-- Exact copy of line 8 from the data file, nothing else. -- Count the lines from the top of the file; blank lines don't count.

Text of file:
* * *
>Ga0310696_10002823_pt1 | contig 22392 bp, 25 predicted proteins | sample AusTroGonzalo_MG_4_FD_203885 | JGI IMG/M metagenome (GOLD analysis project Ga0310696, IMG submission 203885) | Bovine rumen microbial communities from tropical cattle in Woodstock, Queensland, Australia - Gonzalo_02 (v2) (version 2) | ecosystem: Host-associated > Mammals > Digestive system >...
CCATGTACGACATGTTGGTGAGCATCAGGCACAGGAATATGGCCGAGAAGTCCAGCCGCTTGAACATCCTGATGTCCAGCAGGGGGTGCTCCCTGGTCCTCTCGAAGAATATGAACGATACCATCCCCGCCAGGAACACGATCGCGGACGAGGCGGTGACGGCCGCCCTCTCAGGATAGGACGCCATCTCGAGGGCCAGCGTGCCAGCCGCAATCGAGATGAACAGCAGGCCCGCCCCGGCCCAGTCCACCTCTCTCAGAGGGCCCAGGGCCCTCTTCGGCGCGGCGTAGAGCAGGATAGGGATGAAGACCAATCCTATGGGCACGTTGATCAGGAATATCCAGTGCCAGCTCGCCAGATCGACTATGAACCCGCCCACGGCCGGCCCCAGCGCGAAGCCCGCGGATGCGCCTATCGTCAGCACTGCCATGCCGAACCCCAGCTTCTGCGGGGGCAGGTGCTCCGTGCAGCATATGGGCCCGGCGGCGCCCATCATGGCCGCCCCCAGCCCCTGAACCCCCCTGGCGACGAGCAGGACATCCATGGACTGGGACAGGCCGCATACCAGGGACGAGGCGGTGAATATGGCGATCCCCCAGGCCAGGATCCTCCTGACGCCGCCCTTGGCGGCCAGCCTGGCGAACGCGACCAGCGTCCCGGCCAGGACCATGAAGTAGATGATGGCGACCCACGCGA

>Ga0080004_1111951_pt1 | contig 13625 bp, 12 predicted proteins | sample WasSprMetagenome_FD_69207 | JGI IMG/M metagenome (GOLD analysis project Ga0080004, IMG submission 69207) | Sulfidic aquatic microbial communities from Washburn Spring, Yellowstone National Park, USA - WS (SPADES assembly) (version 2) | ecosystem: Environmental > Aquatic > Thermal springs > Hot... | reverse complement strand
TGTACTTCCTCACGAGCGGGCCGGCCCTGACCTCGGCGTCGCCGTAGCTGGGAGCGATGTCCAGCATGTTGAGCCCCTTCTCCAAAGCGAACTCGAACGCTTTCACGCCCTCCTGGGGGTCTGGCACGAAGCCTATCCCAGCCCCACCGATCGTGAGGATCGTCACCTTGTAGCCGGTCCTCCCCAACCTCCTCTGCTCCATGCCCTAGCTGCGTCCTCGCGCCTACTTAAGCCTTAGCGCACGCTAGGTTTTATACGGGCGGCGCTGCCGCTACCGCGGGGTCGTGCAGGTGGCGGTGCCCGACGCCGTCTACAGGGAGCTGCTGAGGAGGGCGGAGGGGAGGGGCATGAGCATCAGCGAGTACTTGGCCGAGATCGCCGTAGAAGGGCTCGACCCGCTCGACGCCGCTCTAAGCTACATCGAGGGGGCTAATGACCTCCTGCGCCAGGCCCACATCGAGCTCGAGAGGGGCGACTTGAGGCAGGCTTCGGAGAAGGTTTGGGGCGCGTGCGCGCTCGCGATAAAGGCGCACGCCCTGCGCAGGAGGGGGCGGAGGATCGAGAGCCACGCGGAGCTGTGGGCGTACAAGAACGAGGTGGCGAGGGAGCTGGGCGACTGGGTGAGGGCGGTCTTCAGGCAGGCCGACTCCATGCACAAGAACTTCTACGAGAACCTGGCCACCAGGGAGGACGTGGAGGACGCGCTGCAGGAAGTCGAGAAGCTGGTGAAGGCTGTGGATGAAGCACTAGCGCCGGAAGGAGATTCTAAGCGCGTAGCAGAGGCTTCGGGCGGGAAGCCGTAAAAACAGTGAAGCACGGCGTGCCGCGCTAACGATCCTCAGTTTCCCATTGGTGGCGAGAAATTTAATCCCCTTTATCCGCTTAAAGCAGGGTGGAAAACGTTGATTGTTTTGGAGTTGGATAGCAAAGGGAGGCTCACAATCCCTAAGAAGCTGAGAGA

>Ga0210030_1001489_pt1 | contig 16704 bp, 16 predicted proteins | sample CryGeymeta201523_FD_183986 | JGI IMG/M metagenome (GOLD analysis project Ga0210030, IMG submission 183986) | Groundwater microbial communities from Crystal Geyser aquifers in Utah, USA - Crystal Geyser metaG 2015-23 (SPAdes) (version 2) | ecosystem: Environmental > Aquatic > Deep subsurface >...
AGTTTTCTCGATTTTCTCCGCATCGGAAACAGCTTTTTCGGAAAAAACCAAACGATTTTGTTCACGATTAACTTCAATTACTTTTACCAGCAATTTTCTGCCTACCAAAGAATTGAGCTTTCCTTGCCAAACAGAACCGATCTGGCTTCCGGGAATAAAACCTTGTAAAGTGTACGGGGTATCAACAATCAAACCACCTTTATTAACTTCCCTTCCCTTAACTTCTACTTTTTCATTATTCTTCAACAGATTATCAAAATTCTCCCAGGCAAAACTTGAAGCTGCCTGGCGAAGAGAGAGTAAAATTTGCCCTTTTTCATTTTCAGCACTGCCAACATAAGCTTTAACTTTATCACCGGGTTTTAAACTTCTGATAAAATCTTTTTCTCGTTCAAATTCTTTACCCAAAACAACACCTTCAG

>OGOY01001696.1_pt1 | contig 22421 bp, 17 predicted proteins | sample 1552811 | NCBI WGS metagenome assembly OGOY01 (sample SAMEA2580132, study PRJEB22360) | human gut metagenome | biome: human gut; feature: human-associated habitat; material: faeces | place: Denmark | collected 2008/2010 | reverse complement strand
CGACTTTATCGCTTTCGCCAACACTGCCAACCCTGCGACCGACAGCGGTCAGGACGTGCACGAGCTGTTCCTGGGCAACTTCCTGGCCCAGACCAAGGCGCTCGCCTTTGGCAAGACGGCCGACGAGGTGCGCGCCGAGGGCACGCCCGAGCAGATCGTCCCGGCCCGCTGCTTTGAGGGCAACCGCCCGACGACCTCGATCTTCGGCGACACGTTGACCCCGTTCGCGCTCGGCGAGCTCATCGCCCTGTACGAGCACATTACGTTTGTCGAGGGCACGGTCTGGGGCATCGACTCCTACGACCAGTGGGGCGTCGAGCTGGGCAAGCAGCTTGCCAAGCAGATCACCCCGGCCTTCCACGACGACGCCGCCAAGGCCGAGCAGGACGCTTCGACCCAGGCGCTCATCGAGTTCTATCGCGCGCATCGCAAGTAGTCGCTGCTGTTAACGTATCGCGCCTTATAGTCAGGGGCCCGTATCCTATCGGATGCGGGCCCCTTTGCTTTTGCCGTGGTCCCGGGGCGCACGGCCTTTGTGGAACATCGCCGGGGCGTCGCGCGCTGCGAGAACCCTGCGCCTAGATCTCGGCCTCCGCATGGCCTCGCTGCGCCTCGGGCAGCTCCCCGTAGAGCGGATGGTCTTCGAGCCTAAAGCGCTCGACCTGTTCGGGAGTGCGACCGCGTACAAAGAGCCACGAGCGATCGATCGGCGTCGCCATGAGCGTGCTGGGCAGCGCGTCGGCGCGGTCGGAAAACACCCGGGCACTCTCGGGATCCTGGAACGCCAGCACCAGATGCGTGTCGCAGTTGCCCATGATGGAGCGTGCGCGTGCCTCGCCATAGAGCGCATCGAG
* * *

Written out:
CGACTTTATCGCTTTCGCCAACACTGCCAACCCTGCGACCGACAGCGGTCAGGACGTGCACGAGCTGTTCCTGGGCAACTTCCTGGCCCAGACCAAGGCGCTCGCCTTTGGCAAGACGGCCGACGAGGTGCGCGCCGAGGGCACGCCCGAGCAGATCGTCCCGGCCCGCTGCTTTGAGGGCAACCGCCCGACGACCTCGATCTTCGGCGACACGTTGACCCCGTTCGCGCTCGGCGAGCTCATCGCCCTGTACGAGCACATTACGTTTGTCGAGGGCACGGTCTGGGGCATCGACTCCTACGACCAGTGGGGCGTCGAGCTGGGCAAGCAGCTTGCCAAGCAGATCACCCCGGCCTTCCACGACGACGCCGCCAAGGCCGAGCAGGACGCTTCGACCCAGGCGCTCATCGAGTTCTATCGCGCGCATCGCAAGTAGTCGCTGCTGTTAACGTATCGCGCCTTATAGTCAGGGGCCCGTATCCTATCGGATGCGGGCCCCTTTGCTTTTGCCGTGGTCCCGGGGCGCACGGCCTTTGTGGAACATCGCCGGGGCGTCGCGCGCTGCGAGAACCCTGCGCCTAGATCTCGGCCTCCGCATGGCCTCGCTGCGCCTCGGGCAGCTCCCCGTAGAGCGGATGGTCTTCGAGCCTAAAGCGCTCGACCTGTTCGGGAGTGCGACCGCGTACAAAGAGCCACGAGCGATCGATCGGCGTCGCCATGAGCGTGCTGGGCAGCGCGTCGGCGCGGTCGGAAAACACCCGGGCACTCTCGGGATCCTGGAACGCCAGCACCAGATGCGTGTCGCAGTTGCCCATGATGGAGCGTGCGCGTGCCTCGCCATAGAGCGCATCGAG